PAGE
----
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Arts & Culture
Sights and Sounds of Bayview: James Martin mentors Bayview's fathers
Deafening gunshots rang out just as James Martin arrived home. Troubled by the news of a 17-year-old young man dying in front of his house, he did what anyone would do – actually what most wouldn’t do. He grabbed his portable karaoke machine and stood at the sidewalk memorial erected for the young man and began singing, “Wake up everybody, no more sleeping in bed, no more backward thinking time for thinking ahead.”
That was ten years ago. Today, Martin is still standing up for San Francisco’s Bayview neighborhood. Recently he called on fathers in the neighborhood to walk their children to school. Standing in front of a group of about 40 people on a megaphone, Martin explained: “We’re here in commitment to our children and we’re here in commitment to our community.”
Martin is the kind of person who tries to tackle difficult problems. His main focus now is helping men stay involved in their children’s lives and their community.
The formative years
Originally hailing from Detroit, James Martin and his family arrived in Bayview in 1959. His father was a bus driver and moved the family out west as the Detroit transit system was shrinking and San Francisco’s growing.
“He said, ‘When you come out here we’re going to live in a big house on a hill overlooking the ocean.’ I tell people dad he was not totally wrong. We lived on a big hill in the projects overlooking the Bay and I say well, that’s close enough,” Martin says, laughing.
Martin was eight when he, his mom, and six siblings moved into the Hunters Point Housing Project. He says at the time, “Hunters Point projects was a very, very beautiful area. I mean the grounds were kept very nicely and very neatly.”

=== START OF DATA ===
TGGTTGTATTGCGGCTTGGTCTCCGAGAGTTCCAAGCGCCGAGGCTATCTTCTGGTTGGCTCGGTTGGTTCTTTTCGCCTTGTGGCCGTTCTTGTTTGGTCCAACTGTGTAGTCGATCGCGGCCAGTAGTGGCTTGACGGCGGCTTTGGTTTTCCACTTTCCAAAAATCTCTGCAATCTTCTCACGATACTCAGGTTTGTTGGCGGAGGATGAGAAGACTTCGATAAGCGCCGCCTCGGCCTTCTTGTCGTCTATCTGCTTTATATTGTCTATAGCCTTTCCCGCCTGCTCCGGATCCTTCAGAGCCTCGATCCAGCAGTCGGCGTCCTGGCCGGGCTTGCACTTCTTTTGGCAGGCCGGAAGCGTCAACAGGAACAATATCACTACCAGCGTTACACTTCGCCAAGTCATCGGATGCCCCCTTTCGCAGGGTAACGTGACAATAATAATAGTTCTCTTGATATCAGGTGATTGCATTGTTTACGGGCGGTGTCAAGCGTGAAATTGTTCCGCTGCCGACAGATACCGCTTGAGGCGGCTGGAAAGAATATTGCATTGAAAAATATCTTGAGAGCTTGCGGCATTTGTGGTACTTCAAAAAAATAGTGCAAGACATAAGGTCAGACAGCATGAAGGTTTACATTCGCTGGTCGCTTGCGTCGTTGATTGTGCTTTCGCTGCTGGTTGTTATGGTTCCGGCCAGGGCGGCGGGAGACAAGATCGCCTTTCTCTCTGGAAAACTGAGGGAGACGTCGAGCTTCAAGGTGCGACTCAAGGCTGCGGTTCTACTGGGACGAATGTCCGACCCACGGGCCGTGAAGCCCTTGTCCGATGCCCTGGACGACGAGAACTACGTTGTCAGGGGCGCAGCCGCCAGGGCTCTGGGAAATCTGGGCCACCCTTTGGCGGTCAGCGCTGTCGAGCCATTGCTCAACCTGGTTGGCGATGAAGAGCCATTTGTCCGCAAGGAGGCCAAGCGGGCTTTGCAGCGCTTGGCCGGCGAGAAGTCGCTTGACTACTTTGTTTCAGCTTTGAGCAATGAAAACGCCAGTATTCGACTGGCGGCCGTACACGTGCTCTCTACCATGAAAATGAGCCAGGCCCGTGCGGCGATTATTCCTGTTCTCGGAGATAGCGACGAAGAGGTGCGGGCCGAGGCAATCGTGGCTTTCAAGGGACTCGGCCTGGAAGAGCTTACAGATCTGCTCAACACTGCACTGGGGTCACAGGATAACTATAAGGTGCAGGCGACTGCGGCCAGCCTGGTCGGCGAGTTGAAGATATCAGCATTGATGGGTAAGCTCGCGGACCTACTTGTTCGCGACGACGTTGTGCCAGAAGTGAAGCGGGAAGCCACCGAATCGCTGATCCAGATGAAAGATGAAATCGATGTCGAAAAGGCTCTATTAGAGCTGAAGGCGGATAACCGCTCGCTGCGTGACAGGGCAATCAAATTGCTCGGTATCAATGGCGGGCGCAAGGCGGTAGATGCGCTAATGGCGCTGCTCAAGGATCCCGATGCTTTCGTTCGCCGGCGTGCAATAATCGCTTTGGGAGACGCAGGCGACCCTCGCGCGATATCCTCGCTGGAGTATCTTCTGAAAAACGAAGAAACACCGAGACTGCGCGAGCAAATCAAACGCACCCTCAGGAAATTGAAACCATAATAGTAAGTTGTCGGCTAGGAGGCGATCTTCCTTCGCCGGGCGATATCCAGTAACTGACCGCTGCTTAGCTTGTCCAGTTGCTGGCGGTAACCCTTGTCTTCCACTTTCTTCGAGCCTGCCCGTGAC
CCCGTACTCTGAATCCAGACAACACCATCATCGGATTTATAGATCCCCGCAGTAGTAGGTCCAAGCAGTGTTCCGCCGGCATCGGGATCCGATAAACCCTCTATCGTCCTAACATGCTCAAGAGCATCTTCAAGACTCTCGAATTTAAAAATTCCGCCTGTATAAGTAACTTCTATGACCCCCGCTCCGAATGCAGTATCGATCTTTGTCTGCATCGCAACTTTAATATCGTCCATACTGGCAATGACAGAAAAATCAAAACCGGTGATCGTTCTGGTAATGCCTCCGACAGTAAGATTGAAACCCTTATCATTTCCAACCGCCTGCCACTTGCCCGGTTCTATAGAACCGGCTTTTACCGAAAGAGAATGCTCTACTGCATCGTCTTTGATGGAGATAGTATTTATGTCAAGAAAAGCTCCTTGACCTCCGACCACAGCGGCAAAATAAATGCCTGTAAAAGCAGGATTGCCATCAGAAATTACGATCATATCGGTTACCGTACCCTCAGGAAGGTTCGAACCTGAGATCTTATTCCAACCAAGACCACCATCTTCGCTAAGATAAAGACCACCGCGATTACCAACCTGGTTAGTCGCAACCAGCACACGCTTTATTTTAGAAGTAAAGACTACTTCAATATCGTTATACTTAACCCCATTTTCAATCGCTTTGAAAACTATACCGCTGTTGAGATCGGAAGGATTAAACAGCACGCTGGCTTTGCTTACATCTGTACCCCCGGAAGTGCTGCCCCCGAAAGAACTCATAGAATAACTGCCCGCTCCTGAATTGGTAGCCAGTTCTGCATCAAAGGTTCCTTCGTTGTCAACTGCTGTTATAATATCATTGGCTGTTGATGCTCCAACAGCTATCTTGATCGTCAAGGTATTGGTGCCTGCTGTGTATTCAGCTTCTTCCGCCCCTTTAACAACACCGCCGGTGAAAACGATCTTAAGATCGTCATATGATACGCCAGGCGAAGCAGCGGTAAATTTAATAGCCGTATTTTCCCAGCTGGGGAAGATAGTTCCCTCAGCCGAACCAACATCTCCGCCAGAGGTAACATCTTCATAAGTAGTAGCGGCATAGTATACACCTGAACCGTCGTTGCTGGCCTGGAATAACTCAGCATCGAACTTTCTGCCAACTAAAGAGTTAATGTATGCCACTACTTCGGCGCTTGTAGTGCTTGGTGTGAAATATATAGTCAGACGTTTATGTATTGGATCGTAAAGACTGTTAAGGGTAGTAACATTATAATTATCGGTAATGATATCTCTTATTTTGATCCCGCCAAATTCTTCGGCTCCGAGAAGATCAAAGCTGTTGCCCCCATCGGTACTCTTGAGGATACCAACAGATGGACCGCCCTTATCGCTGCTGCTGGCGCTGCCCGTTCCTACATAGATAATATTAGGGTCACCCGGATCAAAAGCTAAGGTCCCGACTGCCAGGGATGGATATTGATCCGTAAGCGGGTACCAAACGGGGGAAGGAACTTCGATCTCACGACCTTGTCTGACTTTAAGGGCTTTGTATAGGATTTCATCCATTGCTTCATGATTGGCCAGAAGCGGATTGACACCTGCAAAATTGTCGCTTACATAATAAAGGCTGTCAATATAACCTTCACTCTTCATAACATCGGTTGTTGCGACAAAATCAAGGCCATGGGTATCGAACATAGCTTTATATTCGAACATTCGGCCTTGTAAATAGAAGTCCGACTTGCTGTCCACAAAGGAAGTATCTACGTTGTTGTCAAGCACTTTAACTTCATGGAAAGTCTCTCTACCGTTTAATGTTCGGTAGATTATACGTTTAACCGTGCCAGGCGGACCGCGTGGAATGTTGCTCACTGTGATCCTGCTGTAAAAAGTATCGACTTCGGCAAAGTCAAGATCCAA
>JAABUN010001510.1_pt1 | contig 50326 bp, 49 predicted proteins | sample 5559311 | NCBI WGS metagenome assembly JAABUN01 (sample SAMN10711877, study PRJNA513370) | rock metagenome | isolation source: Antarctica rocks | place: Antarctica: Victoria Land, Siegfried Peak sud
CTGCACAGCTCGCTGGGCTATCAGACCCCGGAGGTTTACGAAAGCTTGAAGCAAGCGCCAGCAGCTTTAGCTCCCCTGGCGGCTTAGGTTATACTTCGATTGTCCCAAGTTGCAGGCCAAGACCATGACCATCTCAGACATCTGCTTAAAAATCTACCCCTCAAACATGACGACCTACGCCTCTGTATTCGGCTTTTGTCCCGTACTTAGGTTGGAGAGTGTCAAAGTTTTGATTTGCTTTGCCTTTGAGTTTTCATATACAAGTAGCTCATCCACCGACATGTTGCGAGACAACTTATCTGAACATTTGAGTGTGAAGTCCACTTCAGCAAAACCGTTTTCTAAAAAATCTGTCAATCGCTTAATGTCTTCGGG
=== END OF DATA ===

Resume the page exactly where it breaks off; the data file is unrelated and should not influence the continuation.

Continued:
Then, Martin says, the money dried up, the gardener was gone, and it changed. At the time Martin didn’t recognize the changes happening around him. He didn’t even perceive his family as poor. To him it was just the way of life.
“I'll always remember my friends and I picking out those of our friends who we thought were the rich ones in the environment. I believe that our perception was those households that had a father in the family – who had a car and a job – we [felt] like they were wealthy ones,” says Martin.
His father also left. “We got here in ‘59 and by ‘61 he was gone into another life and so mom spent the rest of that time raising us by herself in the project,” explains Martin.
An unexpected role model
As Martin was growing up he noticed how much more civically active women were in the neighborhood – fighting to bring dollars to the community to fund programs, several that shaped who he is today. But throughout his life, he continued to ask this one question: where are the men?
One day on a school fieldtrip to the phone company an unexpected role model walked into his life.
“He was African American. He came down and he greeted us all at the door – a group of us kids at the front of that facility. He had on a three-piece suit he stood erectly, he spoke correctly,” says Martin. Already impressed, Martin says the man then told them, “We’re about to have an extraordinary experience that you all may not have seen or heard before.”
The man in the suit took Martin and the group of students to the phone company’s central office. Walking into the office they heard click, click, click, click.
Looking at the group the man said to them, “Every time you hear one of these hundreds of clicks and thousand clicks you’re hearing that means someone somewhere is taking the phone off the hook.” Martin was amazed: “To us that he spoke so clearly. Made us understand the depth of that technology at the time.”
After, Martin said to himself, “I got to get me one of those suits,” laughing, “and number two this is the job I want to do.”
Martin got the suit and the job. He started off at the telephone company right out of high school. While there, he became the head of urban affairs – his job was to help the company address issues in mostly minority communities. Then, Martin became the main liaison to the National Association for the Advancement of Colored People (NAACP). One day his home phone rang and it was NAACP’s then Executive Director Dr. Benjamin Hooks, offering him a job as the Western Regional Director with the NAACP.